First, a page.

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"We lived poorly but honestly!" How the USSR promoted the normality of total poverty

Yulia PoteriankoNews
Soviet culture glorified poverty and humiliated success. Source: Created with the help of AI

The Soviet Union, despite its huge reserves of natural resources, was a very poor state, and this is a historical fact. But today's young people do not even realize that widespread poverty was part of the state ideology and was propagated to citizens.

Maksym Mirovych, a blogger and researcher of everyday life in the USSR, tells us more about this. He has studied how Soviet books and films programmed people not to succeed and strive for prosperity, but to glorify poverty. In particular, by promoting such postulates as "money is not the main thing!" or "we lived poorly but honestly!". Such attitudes still hinder the people of the countries that have freed themselves from Soviet rule. Moreover, many still feed them through the consumption of the culture of that time.

The good poor and the bad rich

If you look closely at the images of the rich in Soviet cinema and literature, you will notice that they always portray the rich as a nasty bourgeois who is unable to think about anything but enrichment. While the poor are presented as kinder and more moral. Mirovych calls this attitude harmful and destructive.

In particular, in the real world, people who have satisfied their material needs often think about how to help those who have not succeeded, and how to create something not only for themselves. "According to the so-called Maslow's pyramid of needs, this is the highest degree of human fulfillment – having solved the issue of material survival, a person tries to answer the question of who I am and give something to the world – because there is no point in receiving anymore, he has everything," the blogger explains.

Instead, poor people often think only about where to get a piece of bread to survive. This leaves them no time or energy to think about the moral component. In the end, over the 80 years of the "scoop," this approach has led to people forgetting how to be hardworking and proactive.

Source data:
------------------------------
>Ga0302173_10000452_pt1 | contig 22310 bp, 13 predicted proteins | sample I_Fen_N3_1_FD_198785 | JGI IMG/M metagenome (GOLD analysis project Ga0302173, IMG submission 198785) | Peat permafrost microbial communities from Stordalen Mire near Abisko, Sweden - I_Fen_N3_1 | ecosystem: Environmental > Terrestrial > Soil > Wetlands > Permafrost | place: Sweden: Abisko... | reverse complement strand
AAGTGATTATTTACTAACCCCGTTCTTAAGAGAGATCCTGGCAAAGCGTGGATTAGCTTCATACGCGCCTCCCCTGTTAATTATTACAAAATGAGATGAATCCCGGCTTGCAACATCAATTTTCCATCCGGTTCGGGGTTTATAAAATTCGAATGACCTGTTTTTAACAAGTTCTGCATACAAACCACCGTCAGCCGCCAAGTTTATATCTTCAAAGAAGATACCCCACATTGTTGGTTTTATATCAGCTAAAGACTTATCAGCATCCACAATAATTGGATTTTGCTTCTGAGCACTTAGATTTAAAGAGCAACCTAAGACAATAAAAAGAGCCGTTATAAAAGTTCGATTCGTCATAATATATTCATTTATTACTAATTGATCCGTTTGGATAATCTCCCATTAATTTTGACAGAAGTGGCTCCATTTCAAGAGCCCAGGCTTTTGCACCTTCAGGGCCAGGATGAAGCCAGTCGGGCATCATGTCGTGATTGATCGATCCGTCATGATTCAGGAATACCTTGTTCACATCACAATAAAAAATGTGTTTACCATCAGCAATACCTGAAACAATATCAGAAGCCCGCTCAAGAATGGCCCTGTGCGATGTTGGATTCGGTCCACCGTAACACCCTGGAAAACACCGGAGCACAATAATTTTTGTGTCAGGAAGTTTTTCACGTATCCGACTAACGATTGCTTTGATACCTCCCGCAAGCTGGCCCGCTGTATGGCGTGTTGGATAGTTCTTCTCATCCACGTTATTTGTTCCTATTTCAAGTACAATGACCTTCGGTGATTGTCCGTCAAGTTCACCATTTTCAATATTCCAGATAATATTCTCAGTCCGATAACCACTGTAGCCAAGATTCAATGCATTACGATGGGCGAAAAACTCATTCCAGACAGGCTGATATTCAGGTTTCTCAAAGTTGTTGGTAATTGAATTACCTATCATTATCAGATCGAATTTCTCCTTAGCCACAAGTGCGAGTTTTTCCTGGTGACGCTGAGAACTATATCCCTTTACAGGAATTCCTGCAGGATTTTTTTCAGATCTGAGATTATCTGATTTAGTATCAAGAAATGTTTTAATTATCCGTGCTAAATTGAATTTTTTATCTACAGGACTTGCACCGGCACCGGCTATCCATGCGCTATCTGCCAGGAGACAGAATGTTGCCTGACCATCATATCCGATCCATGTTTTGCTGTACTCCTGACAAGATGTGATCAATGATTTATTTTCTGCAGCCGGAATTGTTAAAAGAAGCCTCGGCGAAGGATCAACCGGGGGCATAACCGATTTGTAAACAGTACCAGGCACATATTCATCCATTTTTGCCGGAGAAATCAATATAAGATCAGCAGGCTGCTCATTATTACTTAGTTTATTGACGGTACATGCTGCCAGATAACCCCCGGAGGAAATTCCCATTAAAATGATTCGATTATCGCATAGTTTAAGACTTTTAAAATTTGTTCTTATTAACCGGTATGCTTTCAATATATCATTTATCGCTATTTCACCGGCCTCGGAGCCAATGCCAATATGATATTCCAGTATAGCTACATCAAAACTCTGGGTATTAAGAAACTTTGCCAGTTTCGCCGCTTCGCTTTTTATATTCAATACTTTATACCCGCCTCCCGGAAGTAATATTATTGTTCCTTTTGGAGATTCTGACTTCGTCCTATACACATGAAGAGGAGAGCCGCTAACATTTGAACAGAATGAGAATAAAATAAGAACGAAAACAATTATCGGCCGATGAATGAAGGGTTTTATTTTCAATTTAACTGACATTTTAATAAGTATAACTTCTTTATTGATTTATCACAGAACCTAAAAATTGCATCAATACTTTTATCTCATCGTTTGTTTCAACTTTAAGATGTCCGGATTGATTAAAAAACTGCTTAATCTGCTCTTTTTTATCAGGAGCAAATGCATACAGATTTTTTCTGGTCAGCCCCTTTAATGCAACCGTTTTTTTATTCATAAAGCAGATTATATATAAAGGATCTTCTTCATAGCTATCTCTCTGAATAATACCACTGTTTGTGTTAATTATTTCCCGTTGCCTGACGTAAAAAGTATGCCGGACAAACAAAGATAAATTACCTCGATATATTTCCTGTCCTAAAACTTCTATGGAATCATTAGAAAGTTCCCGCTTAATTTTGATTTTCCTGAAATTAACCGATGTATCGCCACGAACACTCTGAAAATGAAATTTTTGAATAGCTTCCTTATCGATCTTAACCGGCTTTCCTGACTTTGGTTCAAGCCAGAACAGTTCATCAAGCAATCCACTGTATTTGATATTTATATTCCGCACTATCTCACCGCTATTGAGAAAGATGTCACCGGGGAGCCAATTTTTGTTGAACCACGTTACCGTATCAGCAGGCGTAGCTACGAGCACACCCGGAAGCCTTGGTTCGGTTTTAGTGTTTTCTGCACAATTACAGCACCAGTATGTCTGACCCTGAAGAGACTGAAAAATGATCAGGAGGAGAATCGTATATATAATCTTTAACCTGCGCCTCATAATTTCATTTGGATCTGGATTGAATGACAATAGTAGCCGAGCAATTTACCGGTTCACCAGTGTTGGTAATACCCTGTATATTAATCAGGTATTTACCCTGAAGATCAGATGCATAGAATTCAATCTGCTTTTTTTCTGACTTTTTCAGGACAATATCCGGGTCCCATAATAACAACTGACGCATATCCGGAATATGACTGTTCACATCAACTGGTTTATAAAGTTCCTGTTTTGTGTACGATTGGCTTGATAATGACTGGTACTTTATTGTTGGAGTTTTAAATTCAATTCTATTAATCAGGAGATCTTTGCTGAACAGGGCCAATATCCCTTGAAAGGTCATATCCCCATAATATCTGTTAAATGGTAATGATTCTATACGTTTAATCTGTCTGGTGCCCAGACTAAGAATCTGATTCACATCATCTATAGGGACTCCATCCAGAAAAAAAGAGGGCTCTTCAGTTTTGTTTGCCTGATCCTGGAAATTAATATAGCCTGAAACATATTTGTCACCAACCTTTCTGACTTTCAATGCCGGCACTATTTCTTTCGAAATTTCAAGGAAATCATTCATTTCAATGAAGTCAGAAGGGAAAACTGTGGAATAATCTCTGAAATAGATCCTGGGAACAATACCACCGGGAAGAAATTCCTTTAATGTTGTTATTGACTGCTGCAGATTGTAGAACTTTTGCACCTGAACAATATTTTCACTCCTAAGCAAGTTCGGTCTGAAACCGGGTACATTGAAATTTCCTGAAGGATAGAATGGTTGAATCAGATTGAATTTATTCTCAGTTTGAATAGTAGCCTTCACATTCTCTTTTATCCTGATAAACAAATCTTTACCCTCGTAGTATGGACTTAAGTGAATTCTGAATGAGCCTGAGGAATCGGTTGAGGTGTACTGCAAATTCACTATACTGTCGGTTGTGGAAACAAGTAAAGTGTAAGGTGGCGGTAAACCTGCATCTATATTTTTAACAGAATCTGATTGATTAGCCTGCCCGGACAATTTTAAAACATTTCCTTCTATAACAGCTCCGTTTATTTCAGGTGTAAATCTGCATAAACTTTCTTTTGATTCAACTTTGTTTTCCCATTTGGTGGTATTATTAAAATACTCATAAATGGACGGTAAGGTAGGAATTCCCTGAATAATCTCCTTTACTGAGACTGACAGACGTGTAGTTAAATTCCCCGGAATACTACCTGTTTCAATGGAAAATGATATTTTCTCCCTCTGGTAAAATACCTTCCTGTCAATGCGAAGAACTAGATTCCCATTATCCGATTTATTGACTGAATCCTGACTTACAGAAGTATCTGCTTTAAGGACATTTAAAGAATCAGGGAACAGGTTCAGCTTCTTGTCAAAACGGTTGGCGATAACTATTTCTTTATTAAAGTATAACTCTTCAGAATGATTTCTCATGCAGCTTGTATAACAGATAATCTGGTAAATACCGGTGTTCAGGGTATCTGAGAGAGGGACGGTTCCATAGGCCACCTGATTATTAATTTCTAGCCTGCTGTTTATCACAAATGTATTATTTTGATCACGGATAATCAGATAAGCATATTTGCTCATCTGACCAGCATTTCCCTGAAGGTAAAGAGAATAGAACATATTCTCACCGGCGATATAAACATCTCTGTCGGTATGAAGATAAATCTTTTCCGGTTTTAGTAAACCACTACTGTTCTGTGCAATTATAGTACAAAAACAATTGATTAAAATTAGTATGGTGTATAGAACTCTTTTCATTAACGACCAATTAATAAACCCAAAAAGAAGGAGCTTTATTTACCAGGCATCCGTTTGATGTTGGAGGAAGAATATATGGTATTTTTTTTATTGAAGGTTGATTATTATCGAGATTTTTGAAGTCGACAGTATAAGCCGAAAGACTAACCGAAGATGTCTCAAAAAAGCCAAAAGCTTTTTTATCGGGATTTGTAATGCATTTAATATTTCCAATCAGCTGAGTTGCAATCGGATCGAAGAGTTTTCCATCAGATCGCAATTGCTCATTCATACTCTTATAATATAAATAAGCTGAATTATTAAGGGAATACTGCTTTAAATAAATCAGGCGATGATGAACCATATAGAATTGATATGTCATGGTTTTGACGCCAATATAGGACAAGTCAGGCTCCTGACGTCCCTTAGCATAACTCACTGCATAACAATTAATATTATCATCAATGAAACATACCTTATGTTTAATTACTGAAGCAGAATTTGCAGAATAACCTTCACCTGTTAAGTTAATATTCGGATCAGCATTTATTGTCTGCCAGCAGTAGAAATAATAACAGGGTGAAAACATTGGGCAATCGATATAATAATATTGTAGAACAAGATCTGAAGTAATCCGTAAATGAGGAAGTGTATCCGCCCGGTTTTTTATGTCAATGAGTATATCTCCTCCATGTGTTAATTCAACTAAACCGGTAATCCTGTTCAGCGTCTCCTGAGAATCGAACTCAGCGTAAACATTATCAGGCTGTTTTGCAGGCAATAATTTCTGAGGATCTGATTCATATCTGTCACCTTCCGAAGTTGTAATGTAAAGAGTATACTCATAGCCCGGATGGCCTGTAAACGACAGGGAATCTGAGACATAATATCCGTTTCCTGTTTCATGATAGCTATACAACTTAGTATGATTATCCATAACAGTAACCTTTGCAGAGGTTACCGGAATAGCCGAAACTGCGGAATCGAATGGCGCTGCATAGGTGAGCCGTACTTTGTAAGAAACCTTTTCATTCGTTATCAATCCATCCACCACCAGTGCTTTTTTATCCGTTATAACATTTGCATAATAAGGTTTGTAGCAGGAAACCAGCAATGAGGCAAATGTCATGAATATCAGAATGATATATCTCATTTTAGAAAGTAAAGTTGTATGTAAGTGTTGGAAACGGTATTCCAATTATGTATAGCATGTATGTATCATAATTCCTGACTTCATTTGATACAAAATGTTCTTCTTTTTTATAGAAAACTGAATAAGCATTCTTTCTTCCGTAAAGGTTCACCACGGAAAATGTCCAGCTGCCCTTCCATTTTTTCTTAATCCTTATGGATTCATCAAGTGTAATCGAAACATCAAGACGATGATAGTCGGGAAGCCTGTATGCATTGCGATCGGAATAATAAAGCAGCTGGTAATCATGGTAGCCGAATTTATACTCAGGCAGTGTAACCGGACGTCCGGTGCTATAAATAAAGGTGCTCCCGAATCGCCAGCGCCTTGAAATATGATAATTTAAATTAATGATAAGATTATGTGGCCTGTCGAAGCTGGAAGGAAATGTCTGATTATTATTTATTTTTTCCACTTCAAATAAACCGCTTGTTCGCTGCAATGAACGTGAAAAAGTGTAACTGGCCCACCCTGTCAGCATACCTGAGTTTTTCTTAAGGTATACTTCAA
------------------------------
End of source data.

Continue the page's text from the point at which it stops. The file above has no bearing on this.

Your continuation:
Promoting poverty through mass culture

The method of promoting such dangerous attitudes was mass culture, such as cinema and popular literature. Even visually, Soviet films showed the poor as young, slim, and beautiful, while the rich were often portrayed as fat, old, unpleasant people with rough features.

"A typical soviet plot of a soviet movie, book, or play looks like this: there is a vile and evil rich man who does nothing but eat and indulge in all kinds of carnal pleasures, and has a nasty temper, yelling at the servants and beating children. And around him live good poor people with kind calf's eyes, all slim, beautiful, and at the same time kind and cordial. The poor people start dancing and singing songs, after which the rich people run away somewhere, and the general happiness of Communism sets in," is how Mirovych describes works of art in the USSR. He invites everyone to think of something that fits these criteria.

"This culture did not teach people that wealth can be the result of painstaking years of work. And money is a resource that can be used for good. Instead, people were taught that it is better to be poor but good and right.

According to the blogger, in this way, in the USSR, the state did not raise rich and self-sufficient people who could decide for themselves and take initiative. It produced convenient and obedient citizens who were easy to manipulate. Who would believe in the fables about "free apartments" and that the state cares about people.

How this policy affects the present

According to Mirowicz, such state propaganda has led to the fact that rich people in the former Soviet Union have turned into those caricatured rich people from the movies. They strive to accumulate wealth at any cost, consume goods without any restrictions, and treat people badly.

Whereas in the Western world, the wealthiest people consider it their duty to invest their money in public goods, such as the development of science, medicine, technology, etc. As an example, the blogger quotes Apple founder Steve Jobs: "I don't care if I'm the richest man in the cemetery. To fall asleep with the feeling that I have done something amazing during the day – that's what interests me."

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